The encoder includes a base 16 fabricated of a material such as metal or a rigid plastic. The base includes a generally semicylindrical bearing surface 17 engageable with spacer rod 13 for pivotally mounting the encoder on the computer and a pair of generally planar arms 18, 19 which extend from the bearing. As illustrated, the arms diverge away from the bearing to form additional bearing surfaces which permit the base to be mounted on rods of different diameters, and beyond the bearing region arm 19 bends sharply away from arm 18.
An input gear 21 is affixed to one end of a laterally extending shaft 22 which is rotatively mounted in a bearing 23 toward the outer end of arm 18. Gear 21 is positioned to engage and be driven by a drive gear 24 which forms a part of the computer and is driven in accordance with the flow and price of the gasoline. A coil spring 26 extends between a tab 18a on arm 18 and support rod 14 and urges the base to pivot in the clockwise direction, as viewed in FIG. 2, thereby maintaining gears 21, 24 in a position driving relationship.
Means is coupled ot input gear 21 for producing electrical pulses at a rate corresponding to the flow of gasoline. This means includes a light source 31, a light sensor 32, and an encoder disc 33 mounted on shaft 22 with a plurality of circumferentially spaced light transmissive windows for alternately permitting and blocking the passage of light from the source to the sensor as the disc rotates. The light source and sensor are mounted on the base and, in the preferred embodiment, comprise a light emitting diode and a photodiode, respectively. The relationship between the pulses produced by photodiode 32 and the flow or price of the gasoline is determined by the ratio of gears 21, 24 and the number of openings in the encoder disc. In the preferred embodiment, these factors are selected to provide a higher pulse rate than the output ultimately desired. For example, for an output of one pulse per penny of gasoline dispensed, the gear ratio and encoder disc might be arranged to provide ten pulses per penny from the photodiode. It will be understood, however, that the gear ratio and number of holes can be chosen to provide any scale factor desired.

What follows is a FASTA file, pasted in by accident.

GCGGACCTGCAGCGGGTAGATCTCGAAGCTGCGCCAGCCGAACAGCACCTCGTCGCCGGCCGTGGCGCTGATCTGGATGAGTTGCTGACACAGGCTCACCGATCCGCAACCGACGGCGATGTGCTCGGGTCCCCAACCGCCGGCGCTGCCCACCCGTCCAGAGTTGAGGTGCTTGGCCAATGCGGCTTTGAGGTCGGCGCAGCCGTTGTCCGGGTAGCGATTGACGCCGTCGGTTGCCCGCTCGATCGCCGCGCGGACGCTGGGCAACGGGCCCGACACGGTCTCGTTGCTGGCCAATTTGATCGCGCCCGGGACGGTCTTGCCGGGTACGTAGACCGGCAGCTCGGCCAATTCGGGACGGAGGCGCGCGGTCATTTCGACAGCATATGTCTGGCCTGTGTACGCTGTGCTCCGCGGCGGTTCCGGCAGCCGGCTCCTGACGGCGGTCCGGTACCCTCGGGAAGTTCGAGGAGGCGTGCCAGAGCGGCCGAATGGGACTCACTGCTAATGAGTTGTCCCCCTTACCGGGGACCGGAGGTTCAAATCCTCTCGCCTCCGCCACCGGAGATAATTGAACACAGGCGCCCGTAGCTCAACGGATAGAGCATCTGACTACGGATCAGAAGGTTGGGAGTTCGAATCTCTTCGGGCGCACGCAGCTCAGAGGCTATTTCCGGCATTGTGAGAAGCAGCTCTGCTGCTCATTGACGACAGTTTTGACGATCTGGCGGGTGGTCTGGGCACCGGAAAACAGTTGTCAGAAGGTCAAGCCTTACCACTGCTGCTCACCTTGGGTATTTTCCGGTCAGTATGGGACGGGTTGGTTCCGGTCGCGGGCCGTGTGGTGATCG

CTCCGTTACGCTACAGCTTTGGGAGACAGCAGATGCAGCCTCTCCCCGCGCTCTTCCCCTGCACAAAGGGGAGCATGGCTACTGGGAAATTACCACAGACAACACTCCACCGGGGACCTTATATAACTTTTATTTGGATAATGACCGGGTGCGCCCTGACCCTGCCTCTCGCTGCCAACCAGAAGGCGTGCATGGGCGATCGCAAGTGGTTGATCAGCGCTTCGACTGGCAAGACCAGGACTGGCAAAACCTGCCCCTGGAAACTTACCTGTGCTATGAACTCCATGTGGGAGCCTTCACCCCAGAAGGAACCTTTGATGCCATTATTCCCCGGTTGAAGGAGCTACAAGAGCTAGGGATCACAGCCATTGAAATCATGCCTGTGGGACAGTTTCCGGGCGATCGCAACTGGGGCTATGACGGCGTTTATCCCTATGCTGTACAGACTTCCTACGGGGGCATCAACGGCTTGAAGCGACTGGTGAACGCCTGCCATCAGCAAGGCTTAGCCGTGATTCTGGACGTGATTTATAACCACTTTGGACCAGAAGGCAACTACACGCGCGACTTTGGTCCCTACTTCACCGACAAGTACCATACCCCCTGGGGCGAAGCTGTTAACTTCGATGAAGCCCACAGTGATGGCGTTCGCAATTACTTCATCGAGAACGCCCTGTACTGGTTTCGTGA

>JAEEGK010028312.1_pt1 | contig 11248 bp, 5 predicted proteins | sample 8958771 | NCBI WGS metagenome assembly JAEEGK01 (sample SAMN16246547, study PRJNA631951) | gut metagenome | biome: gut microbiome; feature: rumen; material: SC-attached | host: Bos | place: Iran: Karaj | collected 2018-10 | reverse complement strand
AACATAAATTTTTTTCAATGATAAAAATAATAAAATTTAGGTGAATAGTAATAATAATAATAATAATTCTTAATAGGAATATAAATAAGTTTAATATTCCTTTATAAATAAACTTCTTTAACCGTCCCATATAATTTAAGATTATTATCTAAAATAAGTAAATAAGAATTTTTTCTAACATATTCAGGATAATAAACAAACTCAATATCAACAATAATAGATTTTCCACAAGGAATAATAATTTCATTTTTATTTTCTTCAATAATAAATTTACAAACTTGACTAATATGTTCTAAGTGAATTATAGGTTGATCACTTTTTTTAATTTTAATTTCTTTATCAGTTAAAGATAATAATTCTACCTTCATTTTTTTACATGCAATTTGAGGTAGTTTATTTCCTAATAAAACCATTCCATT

Electronic circuitry for processing the signals from photodiode 32 is mounted in a package 36 on base arm 19 and illustrated in FIG. 3. Alternatively, if desired, this circuitry can be located remotely of the pump.
As illustrated, LED 31 and photodiode 32 are connected to a voltage source +V through resistors 38, 39. The pulses produced by photodiode 32 are applied to a Schmitt trigger 41 through a low-pass filter consisting of a resistor 42 and a capacitor 43. The output of the Schmitt trigger is connected to the clock input of a counter 44, and the output of the counter is connected to the input of a buffer amplifier 46 having a low output impedance suitable for connection to recording, totalizing or other processing equipment at a remote location.
In the preferred embodiment, the encoder disc and the ratio of gears 21, 24 are selected to provide an output from photodiode 32 of ten pulses per penny of gasoline dispensed, and counter 44 is a decade counter which delivers output pulses at the rate of one pulse per penny at the overflow output. By monitoring the weighted outputs of the counter and delivering the output pulses when the counter reaches a level of 5, a rounding off to the nearest penny can be effected.
Means is provided for resetting counter 44 to its initial level whenever operating power is applied to the encoder. This means includes a second Schmitt trigger 51 connected to the reset input of the counter and an RC network 52, 53 connected between the voltage source and the input of the Schmitt trigger.